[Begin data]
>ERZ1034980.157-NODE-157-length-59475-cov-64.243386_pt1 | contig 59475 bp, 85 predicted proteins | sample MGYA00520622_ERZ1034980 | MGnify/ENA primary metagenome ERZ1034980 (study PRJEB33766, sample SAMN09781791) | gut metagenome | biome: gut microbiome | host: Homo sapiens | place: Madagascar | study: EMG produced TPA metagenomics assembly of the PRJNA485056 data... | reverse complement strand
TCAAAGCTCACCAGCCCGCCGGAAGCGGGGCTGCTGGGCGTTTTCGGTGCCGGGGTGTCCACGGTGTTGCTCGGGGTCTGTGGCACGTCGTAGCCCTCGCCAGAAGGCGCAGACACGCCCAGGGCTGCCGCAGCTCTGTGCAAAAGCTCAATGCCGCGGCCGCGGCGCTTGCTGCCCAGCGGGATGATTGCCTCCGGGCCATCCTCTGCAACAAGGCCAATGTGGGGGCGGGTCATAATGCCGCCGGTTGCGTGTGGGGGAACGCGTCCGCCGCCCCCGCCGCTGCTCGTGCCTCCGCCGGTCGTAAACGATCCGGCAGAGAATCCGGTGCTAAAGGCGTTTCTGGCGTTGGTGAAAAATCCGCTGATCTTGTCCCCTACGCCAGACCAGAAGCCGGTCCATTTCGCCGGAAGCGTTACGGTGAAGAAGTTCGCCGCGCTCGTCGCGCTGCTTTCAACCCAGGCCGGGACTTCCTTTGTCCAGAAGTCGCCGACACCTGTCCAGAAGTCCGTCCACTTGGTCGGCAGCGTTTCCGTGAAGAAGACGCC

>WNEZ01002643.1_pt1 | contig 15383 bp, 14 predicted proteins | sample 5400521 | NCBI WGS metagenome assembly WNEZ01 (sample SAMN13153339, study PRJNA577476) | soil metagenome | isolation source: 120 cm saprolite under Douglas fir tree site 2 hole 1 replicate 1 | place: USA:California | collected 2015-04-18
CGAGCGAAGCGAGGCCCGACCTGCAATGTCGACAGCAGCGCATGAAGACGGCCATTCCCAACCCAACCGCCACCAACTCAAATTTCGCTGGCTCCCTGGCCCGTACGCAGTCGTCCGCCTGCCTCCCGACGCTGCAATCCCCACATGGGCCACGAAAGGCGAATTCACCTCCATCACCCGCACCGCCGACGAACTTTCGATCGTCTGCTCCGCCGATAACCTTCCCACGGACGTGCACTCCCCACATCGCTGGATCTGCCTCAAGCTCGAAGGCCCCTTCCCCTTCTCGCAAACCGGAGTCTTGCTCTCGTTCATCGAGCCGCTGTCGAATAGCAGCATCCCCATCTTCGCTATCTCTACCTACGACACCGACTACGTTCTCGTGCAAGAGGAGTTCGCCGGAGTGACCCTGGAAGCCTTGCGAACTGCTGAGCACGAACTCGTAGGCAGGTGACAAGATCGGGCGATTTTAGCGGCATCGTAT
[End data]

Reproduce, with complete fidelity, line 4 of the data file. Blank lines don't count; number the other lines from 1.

CGAGCGAAGCGAGGCCCGACCTGCAATGTCGACAGCAGCGCATGAAGACGGCCATTCCCAACCCAACCGCCACCAACTCAAATTTCGCTGGCTCCCTGGCCCGTACGCAGTCGTCCGCCTGCCTCCCGACGCTGCAATCCCCACATGGGCCACGAAAGGCGAATTCACCTCCATCACCCGCACCGCCGACGAACTTTCGATCGTCTGCTCCGCCGATAACCTTCCCACGGACGTGCACTCCCCACATCGCTGGATCTGCCTCAAGCTCGAAGGCCCCTTCCCCTTCTCGCAAACCGGAGTCTTGCTCTCGTTCATCGAGCCGCTGTCGAATAGCAGCATCCCCATCTTCGCTATCTCTACCTACGACACCGACTACGTTCTCGTGCAAGAGGAGTTCGCCGGAGTGACCCTGGAAGCCTTGCGAACTGCTGAGCACGAACTCGTAGGCAGGTGACAAGATCGGGCGATTTTAGCGGCATCGTAT